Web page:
I Knew Dale Carnegie’s Son
We can all agree that on November 1, 1955, Dale Carnegie died of Hodgkin’s Disease. By “we,” I’m of course speaking about myself, his official biographers, and the folks that continue using Dale’s name in promoting a variety of public speaking courses. What remains at issue, however, is whether, shortly before his death, Dale adopted an eight-year-old boy.
According to Dale’s official bio, he died with two wives (one divorced) and one daughter, Donna Dale, to his name. However, after years on the road promoting books like The Quick and Easy Way to Effective Public Speaking, I believe Dale wanted to prove that he could take a “mute” (how the orphanage described the boy to prospective parents) and mold him into an epic public speaker. The adoption took place in early June 1955. Since the boy had trouble saying words that began with consonants, Dale and his wife Dorothy named the boy “Alex Orrin.”
Eschewing his burgeoning empire, Dale focused his limited energy on “A.O.”. Dale made him call strangers, try telling jokes to neighbors, and read (silently when he couldn’t aloud) heroic tales about the the brave souls who stormed the beaches at Normandy. A.O. felt better about himself and his speech but continued having trouble looking at listeners. Ringing phones still resulted in immediate, sharp stomach aches.
While August saw Dale’s health worsen, it also heard, perhaps skeptically, A.O.‘s improved speech. Used to practicing all hours of the night under Dale’s careful watch, A.O. continued reciting word lists into the mirror past midnight while Dale snored in the young boy’s bed. Often, Dale snored himself awake, saying “almost there” in the boy’s direction, before once again nodding off.
By September, the boy was saying almost whatever he wanted, just chattering away really. Dale’s wife insisted her husband rest in his own bed. At night, A.O. sat in a thickly padded chair next to Dale’s bed, reading aloud from Norman Vincent Peale’s The Power of Positive Thinking.
In October, a roomful of friends and well-known public speakers gathered in Dale’s media room. Too weak to speak, Dale asked Dorothy to introduce A.O. The boy then took the stage, introduced himself as “Dale Jr.”, and gave a rousing 22-minute speech about how much he owed Dale, Norm, and God.
A few weeks later, Dale Sr. died. Dorothy, once resistant to adopting the boy, requested that he give the eulogy. At least one hundred of Carnegie’s former students and their families waited as the boy stood by the coffin, pretending he was a creditor and the listeners were debtors assembled to beg for reduced payments. Dale’s old trick worked. The boy felt like a king looking at huddled refugees. “This man, I owe him everything.” The boom of the boy’s voice surprised even him. One woman in the crowd yelled “Amen!”. The boy had them. He nailed the eulogy, in a cadence befitting Daniel Webster, on several occasions finding it difficult not to look happy next to the coffin.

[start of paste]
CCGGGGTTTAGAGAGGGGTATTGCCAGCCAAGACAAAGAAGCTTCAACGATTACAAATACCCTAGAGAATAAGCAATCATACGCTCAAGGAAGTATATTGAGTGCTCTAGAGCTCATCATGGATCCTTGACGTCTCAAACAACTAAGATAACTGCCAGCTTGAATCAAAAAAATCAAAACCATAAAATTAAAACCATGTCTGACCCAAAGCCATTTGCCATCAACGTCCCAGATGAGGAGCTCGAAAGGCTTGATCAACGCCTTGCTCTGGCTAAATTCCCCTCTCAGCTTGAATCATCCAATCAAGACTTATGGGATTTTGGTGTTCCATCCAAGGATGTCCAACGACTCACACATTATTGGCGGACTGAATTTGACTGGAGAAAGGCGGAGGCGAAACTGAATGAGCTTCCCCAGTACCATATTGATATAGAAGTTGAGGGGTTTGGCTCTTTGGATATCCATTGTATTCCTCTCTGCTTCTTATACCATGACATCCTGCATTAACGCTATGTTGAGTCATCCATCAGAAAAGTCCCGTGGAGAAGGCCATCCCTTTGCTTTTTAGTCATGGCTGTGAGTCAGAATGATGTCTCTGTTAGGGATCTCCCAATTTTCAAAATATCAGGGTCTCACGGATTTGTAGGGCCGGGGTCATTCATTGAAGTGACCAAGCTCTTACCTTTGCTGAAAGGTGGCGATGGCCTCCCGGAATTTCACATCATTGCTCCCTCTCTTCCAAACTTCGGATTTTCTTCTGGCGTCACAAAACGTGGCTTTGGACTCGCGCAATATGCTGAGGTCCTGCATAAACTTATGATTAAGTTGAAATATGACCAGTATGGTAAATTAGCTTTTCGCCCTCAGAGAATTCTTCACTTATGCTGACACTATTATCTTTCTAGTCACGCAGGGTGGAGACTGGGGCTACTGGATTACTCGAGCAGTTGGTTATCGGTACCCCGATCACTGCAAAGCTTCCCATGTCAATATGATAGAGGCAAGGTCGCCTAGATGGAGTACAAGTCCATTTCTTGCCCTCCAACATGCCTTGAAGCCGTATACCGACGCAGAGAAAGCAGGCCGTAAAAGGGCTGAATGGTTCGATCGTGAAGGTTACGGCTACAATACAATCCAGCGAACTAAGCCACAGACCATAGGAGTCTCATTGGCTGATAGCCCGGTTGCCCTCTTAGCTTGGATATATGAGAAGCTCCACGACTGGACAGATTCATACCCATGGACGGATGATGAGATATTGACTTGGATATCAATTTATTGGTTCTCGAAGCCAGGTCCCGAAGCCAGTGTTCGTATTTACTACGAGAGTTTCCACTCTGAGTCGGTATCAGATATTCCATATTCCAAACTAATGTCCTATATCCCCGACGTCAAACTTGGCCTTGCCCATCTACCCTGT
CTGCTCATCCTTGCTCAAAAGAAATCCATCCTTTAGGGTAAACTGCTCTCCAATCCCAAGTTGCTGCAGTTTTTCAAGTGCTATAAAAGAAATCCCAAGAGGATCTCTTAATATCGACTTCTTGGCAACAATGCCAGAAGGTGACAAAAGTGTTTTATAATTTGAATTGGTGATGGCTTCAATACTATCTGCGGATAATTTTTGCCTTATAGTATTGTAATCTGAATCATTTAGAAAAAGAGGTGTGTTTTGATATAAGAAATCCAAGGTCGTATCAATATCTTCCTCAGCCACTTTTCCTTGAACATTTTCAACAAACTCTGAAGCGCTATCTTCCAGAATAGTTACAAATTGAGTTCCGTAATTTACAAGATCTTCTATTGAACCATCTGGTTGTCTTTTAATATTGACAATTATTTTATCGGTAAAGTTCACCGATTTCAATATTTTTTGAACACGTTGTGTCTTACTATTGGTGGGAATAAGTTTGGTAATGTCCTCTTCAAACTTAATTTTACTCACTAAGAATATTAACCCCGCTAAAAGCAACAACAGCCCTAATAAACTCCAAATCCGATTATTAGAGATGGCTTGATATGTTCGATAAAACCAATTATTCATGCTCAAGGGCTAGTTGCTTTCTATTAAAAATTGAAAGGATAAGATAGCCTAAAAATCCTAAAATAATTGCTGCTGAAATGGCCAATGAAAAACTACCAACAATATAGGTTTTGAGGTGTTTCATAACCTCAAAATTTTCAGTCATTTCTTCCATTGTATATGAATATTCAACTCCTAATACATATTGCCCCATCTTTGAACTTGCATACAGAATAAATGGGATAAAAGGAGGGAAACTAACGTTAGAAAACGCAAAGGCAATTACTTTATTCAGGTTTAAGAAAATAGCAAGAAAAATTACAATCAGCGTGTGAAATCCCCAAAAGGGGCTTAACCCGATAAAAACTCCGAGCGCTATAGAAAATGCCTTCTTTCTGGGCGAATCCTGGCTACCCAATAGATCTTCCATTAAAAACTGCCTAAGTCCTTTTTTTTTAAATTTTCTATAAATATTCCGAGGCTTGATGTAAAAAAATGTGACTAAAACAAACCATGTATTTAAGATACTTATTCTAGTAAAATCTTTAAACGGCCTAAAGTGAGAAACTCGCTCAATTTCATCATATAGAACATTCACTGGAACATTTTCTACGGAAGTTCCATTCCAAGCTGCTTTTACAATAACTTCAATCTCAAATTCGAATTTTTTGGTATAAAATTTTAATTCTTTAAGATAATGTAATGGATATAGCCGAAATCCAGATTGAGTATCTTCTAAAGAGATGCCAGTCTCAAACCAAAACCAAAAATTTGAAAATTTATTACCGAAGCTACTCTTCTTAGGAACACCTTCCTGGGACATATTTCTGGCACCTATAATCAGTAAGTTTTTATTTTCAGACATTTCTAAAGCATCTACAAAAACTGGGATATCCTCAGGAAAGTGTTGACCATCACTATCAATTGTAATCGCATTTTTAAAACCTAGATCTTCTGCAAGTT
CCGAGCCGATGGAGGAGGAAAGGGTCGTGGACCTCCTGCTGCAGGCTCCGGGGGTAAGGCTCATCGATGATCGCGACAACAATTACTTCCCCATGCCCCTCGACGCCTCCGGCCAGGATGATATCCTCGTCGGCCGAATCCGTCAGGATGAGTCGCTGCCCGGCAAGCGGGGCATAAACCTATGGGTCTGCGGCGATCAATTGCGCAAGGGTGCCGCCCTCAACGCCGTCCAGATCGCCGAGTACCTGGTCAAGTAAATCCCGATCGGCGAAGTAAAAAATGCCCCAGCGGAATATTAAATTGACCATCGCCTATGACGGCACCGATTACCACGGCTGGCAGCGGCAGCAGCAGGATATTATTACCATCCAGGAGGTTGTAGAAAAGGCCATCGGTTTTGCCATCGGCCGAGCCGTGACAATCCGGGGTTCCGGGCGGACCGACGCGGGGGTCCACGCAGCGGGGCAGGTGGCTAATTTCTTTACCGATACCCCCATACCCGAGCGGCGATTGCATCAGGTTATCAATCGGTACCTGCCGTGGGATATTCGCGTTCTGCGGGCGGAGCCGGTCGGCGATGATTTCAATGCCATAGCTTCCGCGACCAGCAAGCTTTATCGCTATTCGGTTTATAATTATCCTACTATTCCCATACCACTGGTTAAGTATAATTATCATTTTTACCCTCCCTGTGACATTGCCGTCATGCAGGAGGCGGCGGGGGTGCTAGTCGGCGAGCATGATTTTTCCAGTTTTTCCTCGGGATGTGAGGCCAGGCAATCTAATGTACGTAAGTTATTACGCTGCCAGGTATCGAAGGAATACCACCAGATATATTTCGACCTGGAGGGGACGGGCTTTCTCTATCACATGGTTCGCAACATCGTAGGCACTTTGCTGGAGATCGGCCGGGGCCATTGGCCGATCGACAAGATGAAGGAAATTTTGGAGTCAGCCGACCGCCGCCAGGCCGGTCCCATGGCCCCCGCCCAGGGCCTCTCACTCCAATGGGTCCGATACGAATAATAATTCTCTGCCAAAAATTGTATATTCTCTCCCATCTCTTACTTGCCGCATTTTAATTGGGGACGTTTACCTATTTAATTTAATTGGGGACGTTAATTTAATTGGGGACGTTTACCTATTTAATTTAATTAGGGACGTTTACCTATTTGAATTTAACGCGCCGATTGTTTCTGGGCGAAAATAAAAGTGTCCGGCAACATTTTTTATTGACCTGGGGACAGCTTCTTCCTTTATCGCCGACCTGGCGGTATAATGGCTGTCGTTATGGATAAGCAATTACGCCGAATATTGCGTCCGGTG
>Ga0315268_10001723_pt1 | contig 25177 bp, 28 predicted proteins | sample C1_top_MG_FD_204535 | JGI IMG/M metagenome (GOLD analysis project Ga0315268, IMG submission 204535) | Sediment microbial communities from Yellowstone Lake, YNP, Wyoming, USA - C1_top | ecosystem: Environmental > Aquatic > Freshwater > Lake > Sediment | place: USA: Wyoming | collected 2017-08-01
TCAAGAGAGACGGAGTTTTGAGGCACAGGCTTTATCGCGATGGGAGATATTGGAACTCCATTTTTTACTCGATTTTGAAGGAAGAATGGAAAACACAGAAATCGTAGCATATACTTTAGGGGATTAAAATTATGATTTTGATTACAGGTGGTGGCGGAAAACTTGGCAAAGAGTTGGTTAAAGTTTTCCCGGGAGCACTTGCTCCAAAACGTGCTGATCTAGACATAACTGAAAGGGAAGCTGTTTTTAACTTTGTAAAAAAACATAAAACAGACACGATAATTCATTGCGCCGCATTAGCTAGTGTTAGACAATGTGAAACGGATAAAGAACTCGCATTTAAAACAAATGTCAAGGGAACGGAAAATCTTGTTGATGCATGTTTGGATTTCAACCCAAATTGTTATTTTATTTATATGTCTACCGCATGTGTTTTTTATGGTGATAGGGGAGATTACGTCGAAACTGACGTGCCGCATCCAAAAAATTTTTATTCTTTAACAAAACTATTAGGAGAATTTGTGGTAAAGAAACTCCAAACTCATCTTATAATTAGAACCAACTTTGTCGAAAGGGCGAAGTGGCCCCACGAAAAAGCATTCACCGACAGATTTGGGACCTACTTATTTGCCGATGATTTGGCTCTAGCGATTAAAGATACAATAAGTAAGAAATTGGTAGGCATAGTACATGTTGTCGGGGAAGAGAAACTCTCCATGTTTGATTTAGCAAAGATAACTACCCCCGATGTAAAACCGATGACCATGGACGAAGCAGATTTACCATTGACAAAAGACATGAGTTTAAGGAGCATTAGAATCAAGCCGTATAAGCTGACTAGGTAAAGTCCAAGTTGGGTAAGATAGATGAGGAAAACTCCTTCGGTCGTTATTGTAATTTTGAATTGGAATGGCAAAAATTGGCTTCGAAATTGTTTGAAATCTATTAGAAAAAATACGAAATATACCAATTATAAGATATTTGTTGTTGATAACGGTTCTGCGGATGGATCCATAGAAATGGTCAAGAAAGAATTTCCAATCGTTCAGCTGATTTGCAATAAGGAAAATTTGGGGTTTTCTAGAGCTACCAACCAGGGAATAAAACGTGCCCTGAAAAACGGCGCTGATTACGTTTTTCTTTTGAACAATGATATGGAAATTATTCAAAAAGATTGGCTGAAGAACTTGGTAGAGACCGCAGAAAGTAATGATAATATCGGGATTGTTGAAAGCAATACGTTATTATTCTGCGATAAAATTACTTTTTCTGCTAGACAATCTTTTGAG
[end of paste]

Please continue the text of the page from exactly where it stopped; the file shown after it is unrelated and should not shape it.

Days later, the boy came down for breakfast. Dorothy asked, from the far end of the dining room table, how the morning found him. Though he had barely slept, suffering nightmares that his stutter was hiding in the closet, he smiled at Dorothy, trying to say “fine”. His upper teeth dug into his bottom lips, and his throat tightened. He looked up at the ceiling and finally got out, “okay.” He ate nothing.
Unable to look at his word lists without thinking of Dale, and forced by Dorothy to attend public school, A.O’s stutter returned by the weekend. He found himself once again blinking and sweating whenever called upon to speak. Dorothy, overwhelmed with her new responsibilities and assorted estate issues, grew weary of the boy’s mood swings. Two weeks after the funeral, she gave him back to the orphanage.
He lived a quiet life in Topeka under the name given to him at birth. During college, he saw a speech therapist and a psychoanalyst before deciding to accept his lot in life. After college, he found a job as an accountant, rarely speaking unless spoken to. He married a quiet woman and, in 2004, died two weeks after her, leaving behind one timid son and a journal detailing the events of 1955.